Typhoon Time

28 05 2011

As I grow more comfortable living in Chungli, the quest to immerse myself into the cycling industry and culture grows. Taichung City, the industry hub, is located in the middle of the island. I’ve been researching companies and organizing contact information for the major players in hopes to hitting up some key manufacturers when I have some time off.

In the mean time, I’m scoping out local shops and trying to get a gig working or volunteering within them. This is proving to be particularly difficult, since most speak little English. Around two weeks from now I will begin Chinese lessons with some fellow teachers and hopefully in a month or so I will actually understand some of the things that are happening around me.

We are currently hanging out in the dorms waiting to see what Typhoon Songda has in store for the weekend. It looks like the mountains to the east will break up the any of the remaining bad weather, so overall nothing too insane will be happening on our side of the island. Unfortunately, enough rain and wind will get  through the mountains to ruin our hiking plans for the weekend:(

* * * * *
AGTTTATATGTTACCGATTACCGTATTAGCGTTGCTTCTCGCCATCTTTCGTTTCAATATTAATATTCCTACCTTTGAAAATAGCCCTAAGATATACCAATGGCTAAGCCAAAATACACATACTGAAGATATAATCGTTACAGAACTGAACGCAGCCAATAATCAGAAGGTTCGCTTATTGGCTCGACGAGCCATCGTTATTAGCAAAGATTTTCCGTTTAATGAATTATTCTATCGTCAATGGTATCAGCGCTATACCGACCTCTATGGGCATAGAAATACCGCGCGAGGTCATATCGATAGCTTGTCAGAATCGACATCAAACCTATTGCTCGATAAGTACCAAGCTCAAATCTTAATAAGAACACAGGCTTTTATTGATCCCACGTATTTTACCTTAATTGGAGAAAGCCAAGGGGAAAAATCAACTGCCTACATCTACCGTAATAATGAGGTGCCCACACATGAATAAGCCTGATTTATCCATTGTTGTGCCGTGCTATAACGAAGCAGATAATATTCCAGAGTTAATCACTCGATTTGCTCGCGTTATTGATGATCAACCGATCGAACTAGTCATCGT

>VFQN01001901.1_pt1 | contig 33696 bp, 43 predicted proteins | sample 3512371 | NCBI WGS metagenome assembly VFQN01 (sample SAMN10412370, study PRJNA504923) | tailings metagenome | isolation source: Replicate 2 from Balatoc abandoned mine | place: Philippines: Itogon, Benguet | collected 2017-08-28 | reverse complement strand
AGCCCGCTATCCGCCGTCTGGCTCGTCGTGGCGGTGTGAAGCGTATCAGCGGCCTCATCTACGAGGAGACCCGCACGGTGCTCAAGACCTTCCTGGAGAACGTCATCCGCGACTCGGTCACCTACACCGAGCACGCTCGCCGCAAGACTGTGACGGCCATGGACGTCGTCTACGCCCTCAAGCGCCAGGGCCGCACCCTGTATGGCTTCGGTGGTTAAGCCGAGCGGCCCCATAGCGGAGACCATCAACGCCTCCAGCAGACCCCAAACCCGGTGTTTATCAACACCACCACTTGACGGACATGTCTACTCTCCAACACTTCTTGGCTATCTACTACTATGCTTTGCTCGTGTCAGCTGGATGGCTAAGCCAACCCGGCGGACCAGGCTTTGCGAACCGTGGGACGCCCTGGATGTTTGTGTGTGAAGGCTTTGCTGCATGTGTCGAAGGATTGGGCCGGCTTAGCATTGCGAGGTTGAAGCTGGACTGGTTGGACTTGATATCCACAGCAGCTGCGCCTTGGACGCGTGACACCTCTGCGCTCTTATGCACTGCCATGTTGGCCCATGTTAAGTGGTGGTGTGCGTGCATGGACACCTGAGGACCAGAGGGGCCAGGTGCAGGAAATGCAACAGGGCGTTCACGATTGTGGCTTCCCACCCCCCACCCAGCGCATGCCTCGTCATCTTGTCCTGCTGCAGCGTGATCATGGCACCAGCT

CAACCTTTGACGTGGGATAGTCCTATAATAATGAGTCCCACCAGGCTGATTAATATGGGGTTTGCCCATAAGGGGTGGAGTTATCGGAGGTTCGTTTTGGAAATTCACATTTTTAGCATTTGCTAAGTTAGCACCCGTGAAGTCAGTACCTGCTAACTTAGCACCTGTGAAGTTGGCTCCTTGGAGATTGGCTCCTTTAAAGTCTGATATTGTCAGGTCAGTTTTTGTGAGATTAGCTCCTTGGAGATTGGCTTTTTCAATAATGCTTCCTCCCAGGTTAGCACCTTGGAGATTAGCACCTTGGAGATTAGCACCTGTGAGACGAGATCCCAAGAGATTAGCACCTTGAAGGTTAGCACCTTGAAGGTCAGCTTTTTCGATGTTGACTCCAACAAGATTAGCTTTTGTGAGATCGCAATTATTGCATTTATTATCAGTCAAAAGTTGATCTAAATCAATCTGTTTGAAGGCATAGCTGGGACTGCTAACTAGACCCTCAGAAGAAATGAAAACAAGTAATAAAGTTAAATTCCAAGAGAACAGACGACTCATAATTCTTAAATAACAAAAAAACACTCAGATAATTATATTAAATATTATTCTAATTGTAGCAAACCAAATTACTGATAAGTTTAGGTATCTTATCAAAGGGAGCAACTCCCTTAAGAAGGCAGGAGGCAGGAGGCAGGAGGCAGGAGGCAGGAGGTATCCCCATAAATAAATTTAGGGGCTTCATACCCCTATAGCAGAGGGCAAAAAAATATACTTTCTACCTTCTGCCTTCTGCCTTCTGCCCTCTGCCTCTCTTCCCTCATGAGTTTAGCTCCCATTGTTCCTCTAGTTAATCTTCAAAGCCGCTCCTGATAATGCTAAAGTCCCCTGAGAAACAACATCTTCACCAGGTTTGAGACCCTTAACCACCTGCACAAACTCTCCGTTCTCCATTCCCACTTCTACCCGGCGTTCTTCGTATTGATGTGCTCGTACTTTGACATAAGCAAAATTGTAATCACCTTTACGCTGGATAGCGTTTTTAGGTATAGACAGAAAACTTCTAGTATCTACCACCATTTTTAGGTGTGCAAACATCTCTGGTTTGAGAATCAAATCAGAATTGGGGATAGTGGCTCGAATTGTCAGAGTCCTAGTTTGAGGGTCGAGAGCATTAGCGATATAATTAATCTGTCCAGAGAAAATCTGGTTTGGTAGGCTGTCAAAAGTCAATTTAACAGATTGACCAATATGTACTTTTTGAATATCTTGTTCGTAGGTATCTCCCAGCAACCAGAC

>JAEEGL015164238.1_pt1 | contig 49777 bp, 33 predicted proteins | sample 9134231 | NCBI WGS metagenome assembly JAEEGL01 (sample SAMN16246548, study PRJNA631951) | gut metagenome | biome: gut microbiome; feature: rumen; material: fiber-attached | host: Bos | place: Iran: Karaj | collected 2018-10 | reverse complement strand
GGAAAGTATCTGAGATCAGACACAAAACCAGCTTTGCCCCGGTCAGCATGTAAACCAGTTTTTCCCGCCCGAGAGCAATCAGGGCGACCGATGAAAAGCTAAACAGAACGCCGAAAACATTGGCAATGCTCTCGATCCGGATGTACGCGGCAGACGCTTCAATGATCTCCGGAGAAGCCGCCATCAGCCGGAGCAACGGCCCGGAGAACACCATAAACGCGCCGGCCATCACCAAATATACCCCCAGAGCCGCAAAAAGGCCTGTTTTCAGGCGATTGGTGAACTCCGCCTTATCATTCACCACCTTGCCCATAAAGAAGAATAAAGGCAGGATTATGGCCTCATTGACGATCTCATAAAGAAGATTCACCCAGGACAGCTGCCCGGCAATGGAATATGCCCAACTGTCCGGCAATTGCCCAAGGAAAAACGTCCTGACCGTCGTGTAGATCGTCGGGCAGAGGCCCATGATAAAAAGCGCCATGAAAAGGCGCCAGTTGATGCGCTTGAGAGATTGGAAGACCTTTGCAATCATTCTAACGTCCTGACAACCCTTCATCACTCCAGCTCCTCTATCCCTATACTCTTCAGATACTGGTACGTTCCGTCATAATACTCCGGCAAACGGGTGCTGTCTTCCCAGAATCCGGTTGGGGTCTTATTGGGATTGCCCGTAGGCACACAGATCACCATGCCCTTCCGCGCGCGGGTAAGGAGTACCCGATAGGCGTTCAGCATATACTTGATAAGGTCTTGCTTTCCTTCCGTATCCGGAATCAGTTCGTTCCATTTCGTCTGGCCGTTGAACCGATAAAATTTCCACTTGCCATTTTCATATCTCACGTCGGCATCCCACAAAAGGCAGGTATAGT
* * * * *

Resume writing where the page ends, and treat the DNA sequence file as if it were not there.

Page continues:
Looks like an excursion to Taipei is in the works for tomorrow instead. I have found a few shops online that sell second-hand bicycles, however finding the shops in real life might prove to be much more of a challenge. Either way, it will be fun to explore the city a little more and hopefully meet a few more of the contacts that we have within the country.

Life seems to be fairly easy once you get settled in to the job. Most people I have met are planning or have already signed up for another year at the school. It seems like it is hard for people to actually find a school in Asia where they want to stay for more than a year, so I feel fortunate to actually have stumbled onto this school. We will see, next week I start teaching more frequently.

Hope to have some fun pictures and updates up later today or tomorrow.





Helmets required

20 05 2011

Wear your helmet. It was, and still is good advice, but now I wonder when I should take it off. Part of me feels safer with it on, even while walking down the street. Traffic laws are more like suggestions here. Left at a light – illegal. Instead, an illegal u-turn will suffice; that is of course after swerving through oncoming traffic.